• Autofocus, auto white balance, and low-light correction: Most webcams look pretty good with a professional lighting setup, a thoughtfully-framed and curated set, and some manual software fine-tuning. But if you don't have the space, equipment, time, or patience to perfect your picture, look for a webcam that works well out of the box. We test webcams using both default and manually-configured settings, in a number of ideal and less-than-ideal lighting scenarios.

  • Privacy cover: Privacy is a real concern — and not just from malicious hackers or spying governments. Internet security is important, but here's a more likely situation: you, accidentally turning your webcam on (or leaving it on) without realizing it. Yeah — something as simple as a physical privacy cover can save you from potential embarrassment, and all webcams need one.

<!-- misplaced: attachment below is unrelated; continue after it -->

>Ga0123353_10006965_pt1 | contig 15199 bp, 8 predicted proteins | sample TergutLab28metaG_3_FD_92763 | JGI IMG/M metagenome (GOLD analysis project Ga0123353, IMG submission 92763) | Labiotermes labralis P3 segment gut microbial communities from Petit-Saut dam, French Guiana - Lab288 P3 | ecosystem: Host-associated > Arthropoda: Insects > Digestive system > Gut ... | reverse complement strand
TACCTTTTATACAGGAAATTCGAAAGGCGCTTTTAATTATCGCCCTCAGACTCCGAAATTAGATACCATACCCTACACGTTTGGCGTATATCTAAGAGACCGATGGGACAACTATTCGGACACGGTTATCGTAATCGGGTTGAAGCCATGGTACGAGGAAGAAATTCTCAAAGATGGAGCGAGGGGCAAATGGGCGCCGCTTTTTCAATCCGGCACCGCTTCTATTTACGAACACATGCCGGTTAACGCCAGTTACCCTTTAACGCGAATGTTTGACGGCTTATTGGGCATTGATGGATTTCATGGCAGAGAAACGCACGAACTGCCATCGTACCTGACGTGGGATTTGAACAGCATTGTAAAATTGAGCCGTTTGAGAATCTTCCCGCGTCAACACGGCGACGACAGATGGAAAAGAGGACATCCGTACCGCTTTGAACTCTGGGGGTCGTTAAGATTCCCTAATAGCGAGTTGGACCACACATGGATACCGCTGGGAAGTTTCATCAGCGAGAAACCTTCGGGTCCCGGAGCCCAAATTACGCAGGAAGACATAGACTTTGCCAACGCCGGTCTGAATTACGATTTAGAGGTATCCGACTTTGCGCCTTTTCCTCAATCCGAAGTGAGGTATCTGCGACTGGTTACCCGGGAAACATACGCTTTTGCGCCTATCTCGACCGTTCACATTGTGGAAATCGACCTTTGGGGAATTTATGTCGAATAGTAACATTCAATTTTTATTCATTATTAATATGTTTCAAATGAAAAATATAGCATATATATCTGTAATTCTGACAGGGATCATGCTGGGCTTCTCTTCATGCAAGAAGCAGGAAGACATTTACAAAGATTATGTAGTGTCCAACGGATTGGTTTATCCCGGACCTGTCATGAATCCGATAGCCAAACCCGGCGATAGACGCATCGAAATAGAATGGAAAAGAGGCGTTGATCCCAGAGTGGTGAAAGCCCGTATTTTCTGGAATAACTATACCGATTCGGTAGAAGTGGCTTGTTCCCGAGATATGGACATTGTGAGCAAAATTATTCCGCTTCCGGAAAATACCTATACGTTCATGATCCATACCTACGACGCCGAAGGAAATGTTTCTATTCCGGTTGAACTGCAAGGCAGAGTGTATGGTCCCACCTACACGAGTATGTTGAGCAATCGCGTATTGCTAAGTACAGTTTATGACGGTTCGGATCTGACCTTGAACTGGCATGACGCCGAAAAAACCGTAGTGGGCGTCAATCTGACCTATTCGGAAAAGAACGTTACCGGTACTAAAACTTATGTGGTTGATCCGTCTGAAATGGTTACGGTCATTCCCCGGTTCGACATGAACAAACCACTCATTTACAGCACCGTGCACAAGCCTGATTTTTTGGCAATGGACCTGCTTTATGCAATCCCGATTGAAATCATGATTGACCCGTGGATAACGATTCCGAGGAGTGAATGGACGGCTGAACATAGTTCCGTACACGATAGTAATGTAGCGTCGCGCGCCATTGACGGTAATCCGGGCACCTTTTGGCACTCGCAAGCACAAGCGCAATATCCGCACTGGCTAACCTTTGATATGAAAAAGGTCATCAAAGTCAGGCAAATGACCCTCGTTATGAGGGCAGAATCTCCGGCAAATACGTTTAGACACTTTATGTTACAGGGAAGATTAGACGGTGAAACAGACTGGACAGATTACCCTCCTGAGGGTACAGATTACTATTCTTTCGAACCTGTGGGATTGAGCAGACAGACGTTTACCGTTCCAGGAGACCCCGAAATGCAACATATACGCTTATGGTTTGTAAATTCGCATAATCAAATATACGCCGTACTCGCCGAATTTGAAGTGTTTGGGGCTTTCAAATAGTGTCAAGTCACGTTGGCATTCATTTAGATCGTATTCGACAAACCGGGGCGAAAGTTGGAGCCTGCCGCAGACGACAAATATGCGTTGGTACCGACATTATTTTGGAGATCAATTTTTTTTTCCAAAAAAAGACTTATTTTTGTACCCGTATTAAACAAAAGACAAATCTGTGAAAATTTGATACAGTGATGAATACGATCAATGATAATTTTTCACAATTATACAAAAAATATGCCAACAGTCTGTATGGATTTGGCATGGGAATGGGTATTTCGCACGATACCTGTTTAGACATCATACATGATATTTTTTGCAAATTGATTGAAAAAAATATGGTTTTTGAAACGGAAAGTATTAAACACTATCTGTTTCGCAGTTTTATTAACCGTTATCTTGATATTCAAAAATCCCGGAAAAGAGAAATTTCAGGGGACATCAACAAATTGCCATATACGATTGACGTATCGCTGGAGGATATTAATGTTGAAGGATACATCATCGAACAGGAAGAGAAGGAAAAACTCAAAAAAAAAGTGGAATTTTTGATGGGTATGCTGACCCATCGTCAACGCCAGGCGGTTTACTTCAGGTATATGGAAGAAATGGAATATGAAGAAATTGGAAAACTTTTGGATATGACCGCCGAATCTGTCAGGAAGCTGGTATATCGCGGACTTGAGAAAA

Finding Discounts on the Best Webcams

Whether you're shopping for one of the best webcams or one that didn't quite make our list, you may find savings by checking out the latest Logitech promo codes, Newegg promo codes, Amazon promo codes, Razer promo codes or Micro Center coupons.